Monday 11th December 2017,
Boxx Magazine

tUnE-yArDs: Nikki Nack (4AD)

Eleanor Whitney June 17, 2014
Overall Score


Where could Merrill Garbus—otherwise known as tUnE-yArDs—possibly go next after her 2011 album w h o k i l l? That album was unique, skittering and felt incredibly complete. So what would Garbus’ next attempt sound and feel like? How could she grow artistically beyond almost perfection?

The release of Nikki Nack  provides a satisfying answer to that question. For those familiar with Garbus’ past work, it contains much of what makes her stand out as a singular artist in a crowded indie landscape. It has propulsive bass and drum lines, choruses that hark back to childhood chants with playground call-and-response rhymes and staccato keyboards and auxiliary percussion.

For new listeners, Nikki Nack is also an album that will jolt you out of a complacent listening lull you may have succumbed to over the past year. If it’s possible to say that tUnE-yArDs has created a more “accessible” record, this would be it. Nikki Nack appears to have its edges smoothed, but it is not because Garbus has made a more “commercial record.” Rather, after extensive touring for w h o k i l l’s, the singer and multi-instrumentalist refreshed herself artistically by taking up Haitian dance and drum lessons, followed by intensive time in the studio writing, editing and refining the songs that would become Nikki Nack.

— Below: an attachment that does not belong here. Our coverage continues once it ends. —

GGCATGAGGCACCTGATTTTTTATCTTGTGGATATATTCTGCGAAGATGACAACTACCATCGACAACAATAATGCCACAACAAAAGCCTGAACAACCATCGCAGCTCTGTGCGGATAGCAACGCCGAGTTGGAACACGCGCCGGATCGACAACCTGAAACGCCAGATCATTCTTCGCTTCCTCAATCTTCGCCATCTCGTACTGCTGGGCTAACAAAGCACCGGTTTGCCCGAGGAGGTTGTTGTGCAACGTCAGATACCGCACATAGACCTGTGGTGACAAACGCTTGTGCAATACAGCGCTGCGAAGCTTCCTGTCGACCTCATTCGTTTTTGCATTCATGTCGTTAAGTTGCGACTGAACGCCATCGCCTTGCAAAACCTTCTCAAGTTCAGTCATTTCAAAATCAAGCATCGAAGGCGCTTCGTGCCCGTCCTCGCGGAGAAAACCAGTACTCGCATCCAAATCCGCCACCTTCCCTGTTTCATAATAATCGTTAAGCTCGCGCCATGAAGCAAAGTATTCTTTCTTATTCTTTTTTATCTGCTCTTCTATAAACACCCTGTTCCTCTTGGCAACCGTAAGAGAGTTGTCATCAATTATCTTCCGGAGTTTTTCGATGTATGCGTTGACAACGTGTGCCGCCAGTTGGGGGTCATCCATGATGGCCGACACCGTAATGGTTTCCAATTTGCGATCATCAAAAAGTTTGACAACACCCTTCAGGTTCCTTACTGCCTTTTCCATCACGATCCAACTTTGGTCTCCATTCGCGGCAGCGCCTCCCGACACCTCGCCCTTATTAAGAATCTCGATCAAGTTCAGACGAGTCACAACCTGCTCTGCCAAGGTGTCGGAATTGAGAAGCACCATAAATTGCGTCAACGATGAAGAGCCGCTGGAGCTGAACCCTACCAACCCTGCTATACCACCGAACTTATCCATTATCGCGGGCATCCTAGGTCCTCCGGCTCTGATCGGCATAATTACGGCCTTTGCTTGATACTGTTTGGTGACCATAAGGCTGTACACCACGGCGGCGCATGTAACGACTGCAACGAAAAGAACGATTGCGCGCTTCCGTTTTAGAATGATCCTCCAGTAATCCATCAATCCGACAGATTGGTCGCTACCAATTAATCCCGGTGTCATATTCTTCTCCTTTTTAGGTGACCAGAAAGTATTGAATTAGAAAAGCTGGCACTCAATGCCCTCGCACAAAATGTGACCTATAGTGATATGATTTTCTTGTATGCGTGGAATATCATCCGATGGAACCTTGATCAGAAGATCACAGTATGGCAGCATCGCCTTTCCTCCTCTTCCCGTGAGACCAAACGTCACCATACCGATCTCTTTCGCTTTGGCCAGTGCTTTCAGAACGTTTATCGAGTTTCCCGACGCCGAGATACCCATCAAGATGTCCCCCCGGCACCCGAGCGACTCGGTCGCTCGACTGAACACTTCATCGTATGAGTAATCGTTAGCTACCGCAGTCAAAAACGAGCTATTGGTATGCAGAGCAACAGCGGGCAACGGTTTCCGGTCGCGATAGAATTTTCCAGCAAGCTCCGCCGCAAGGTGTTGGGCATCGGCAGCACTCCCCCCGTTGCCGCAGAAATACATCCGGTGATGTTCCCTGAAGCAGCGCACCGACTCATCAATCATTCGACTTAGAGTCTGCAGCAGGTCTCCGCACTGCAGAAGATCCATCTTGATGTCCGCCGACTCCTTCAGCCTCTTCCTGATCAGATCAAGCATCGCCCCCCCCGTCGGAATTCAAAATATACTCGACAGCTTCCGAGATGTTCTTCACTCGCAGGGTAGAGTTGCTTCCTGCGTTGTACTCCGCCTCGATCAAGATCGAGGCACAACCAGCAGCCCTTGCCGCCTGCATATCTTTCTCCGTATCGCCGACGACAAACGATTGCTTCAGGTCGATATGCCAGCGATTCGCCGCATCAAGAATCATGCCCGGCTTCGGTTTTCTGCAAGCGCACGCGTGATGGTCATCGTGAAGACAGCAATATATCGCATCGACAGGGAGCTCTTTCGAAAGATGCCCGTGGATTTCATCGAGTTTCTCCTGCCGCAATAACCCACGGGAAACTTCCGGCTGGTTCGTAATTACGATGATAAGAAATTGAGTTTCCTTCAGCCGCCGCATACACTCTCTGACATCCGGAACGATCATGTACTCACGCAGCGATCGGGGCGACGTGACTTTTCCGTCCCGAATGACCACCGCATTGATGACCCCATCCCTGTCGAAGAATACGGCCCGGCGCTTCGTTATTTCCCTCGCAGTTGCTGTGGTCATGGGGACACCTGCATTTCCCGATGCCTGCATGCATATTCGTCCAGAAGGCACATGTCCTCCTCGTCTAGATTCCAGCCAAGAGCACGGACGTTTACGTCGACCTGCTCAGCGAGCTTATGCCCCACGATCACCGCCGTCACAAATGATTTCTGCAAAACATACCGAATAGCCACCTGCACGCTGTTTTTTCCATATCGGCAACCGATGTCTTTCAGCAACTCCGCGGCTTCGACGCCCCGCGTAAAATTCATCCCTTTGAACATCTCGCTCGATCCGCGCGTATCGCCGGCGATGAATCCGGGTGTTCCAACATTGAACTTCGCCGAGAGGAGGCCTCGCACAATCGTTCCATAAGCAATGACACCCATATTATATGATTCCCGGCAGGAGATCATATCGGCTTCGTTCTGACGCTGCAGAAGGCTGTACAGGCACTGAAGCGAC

With her artistic growth, Garbus has kept her political edge—one that sneaks up on listeners throughout the album like the post-apocalyptic “Water Fountain,” and “Left Behind,” a disjointed dance-anthem that highlights nostalgia, urban violence and gentrification. While Garbus’ music is striking, after several listens her lyrics and singing begin to take center stage. She reveals more about life’s daily struggles and victories than most, singing on “Monday/The mirror always disappoints/I pinch my skin back ‘til I see the joints,” on standout track “WAIT. For a Minute.”

Garbus is also unabashedly feminist, taking on gender-based violence, both overt and subtle, in a way that the listener might not realize what they are humming along to until the song is stuck in their heads, such as the album closer “Manchild”: “Not gonna say yes when what I really mean is no/Not gonna say no unless you know I mean it,” and follows with, “I MEAN IT/DON’T BEAT UPON MY BODY.

As a whole, Nikki Nack is a complex album that shows off an artists’ strengths, evolution and unapologetically strong, clear voice. It’s one to savor and come back to often.

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About The Author

Eleanor C. Whitney is a writer, arts administrator and guitarist in the band Corita living in Brooklyn, New York. She works at the New York Foundation for the Arts, writes about art, culture and food, and is the author of the forthcoming book Grow: How to Take Your Do It Yourself Project and Passion to the Next Level and Quit Your Job, which will be released in the spring of 2013 on Cantankerous Titles.